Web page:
Sunday, 3 November 2013

Runner Runner (2013)

Brad Furman gained some plaudits for making The Lincoln Lawyer (2011) the kind of twisty but grounded thriller Hollywood used to make a lot of. Runner Runner, his latest, might have stood a shot of gaining similar cred, but this movie comes across as if somebody edited it with a chainsaw. Hunks of narrative, character development, and the kinds of scenes required to coherently build situations and suspense seem to have been casually cleaved out and left in a bus station somewhere by the assistant editor, and voiceovers are used to paper over the cracks. All this seems less for the sake speeding up the movie, out of respect for the audience’s posteriors, than contempt for their attention spans, and this is one of many modern films that seems puzzled over just what we viewers are going to find interesting. The result has something of the attenuated sufficiency of an old B-movie, but lacks the pithiness, clarity, and individuality so many of those had. Miscasting and lazy writing don’t help much either, in a film that aims to combine the Faustian plots of Wall Street (1987) and The Firm (1993) with dashes of gambling thrillers like Rounders (1998) and the unabashed dolce vita porn popularised by the likes of the Fast and Furious films. But Runner Runner proves that flashy photography and vulgar displays of wealth aren’t key cinematic values. Justin Timberlake’s voice, the personal attribute that made him famous, is his greatest liability trying to convincingly inhabit the role of a blue-collar Stanford student, Richie Furst, smouldering over a confused upbringing by a gambler father (John Heard) and a failed youthful tilt at get-rich-quick economics curtailed by the Global Financial Crisis. The lean, showman's poise that Timberlake has offered in some of his music videos and the humour of his performance in The Social Network (2010) desert him here in a square and dully lumpen antihero part.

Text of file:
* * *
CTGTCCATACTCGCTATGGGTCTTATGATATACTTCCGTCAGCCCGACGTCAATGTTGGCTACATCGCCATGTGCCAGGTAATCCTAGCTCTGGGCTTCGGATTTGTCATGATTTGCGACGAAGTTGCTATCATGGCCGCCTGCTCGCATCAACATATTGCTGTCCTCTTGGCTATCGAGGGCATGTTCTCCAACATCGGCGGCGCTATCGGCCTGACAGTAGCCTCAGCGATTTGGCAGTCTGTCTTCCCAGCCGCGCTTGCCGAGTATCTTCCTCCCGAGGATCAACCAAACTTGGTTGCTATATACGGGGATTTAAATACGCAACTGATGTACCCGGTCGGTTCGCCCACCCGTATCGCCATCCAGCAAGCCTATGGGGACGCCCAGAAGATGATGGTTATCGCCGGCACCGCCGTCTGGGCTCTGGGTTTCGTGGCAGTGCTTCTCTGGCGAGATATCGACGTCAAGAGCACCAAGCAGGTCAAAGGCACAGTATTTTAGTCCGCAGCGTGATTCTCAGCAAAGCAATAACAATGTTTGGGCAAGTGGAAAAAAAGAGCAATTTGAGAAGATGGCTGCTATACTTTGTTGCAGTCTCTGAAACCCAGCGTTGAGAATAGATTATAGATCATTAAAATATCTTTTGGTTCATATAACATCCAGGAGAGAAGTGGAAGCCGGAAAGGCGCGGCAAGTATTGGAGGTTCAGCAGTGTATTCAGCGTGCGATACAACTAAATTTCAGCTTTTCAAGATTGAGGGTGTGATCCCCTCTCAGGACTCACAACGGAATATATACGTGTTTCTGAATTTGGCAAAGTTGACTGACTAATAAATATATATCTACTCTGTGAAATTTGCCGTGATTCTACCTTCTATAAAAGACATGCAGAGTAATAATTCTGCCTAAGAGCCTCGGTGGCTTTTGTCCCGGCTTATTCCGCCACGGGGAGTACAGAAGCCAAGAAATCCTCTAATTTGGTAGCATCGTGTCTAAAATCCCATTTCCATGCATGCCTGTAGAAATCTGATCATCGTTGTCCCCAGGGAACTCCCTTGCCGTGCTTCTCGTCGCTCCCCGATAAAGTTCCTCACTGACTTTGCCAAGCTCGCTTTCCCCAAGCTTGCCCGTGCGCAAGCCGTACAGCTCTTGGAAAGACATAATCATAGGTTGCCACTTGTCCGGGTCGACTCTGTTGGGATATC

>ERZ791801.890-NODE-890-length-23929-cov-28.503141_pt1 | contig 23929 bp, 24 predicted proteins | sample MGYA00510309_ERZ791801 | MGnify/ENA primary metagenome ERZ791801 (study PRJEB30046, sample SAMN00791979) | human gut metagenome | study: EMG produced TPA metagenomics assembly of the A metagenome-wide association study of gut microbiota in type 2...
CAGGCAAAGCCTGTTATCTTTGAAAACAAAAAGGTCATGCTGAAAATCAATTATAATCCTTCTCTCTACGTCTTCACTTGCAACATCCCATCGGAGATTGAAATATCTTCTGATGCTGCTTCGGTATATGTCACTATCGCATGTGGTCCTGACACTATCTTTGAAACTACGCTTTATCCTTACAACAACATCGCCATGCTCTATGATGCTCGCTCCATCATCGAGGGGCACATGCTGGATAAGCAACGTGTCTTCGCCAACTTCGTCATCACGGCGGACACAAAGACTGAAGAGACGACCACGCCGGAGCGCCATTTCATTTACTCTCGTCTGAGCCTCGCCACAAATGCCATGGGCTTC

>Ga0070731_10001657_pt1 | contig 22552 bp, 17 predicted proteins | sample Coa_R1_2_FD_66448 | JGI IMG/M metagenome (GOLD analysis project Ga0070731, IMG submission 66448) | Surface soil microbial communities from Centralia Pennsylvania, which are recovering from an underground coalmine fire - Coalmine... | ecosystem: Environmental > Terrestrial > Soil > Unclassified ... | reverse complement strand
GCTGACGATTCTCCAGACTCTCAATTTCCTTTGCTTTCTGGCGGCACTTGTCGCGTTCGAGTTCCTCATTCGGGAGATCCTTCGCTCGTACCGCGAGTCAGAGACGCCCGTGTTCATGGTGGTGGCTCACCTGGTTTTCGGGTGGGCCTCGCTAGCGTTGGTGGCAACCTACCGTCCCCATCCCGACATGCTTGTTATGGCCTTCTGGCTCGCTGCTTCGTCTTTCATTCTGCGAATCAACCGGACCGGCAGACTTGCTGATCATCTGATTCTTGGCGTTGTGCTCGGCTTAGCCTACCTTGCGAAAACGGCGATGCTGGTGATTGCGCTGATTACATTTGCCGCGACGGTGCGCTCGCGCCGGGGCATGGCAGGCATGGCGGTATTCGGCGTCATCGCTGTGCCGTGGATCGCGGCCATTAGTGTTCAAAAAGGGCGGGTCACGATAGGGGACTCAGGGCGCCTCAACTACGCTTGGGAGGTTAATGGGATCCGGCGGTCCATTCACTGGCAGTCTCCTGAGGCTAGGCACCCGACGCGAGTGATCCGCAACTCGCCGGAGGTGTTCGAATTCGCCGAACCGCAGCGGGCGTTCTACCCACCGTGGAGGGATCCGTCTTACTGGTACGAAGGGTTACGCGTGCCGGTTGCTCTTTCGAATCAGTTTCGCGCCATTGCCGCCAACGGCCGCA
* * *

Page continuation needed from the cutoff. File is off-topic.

Forbidden from recruiting fellow students for online gaming by the Dean (the inevitable Bob Gunton), Richie, who’s been paying his way through commissions from sign-ups, decides to bet his savings on the popular Midnight Black poker site. He loses big, but realises he was cheated. He flies to the site’s base in Costa Rica to alert online gaming kingpin Ivan Block. Block is played by Ben Affleck, in a performance where it’s hard to tell if the louche insolence he projects is for receiving a pay cheque for barely batting an eyebrow, or if he’s aiming for that deliberately as characterisation. Gemma Arterton plays his business partner, and former lover, in the first performance of Arterton’s career (yes, including Prince of Persia: The Sands of Time, 2010) where she seems completely unsure what she’s doing in a film, batting eyelids at Timberlake in a romantic subplot that can’t go anywhere because it isn’t even somewhere to begin with. Richie falls for Block’s explanation of, and apology for, the cheat, and accepts his offer of a lucrative job. Soon he’s being beaten up by a honcho’s goons for bringing too small a payoff and asked to blackmail rival bookmakers into compliance with Block’s program. The narrative then becomes a matter of cramming in as many party scenes shot like imported beer commercials with underwear models, recessed lighting, Latin dance music, and shiny, shiny liquor bottles, before the inevitable switchback where Richie realises he’s been used as a sucker can play out.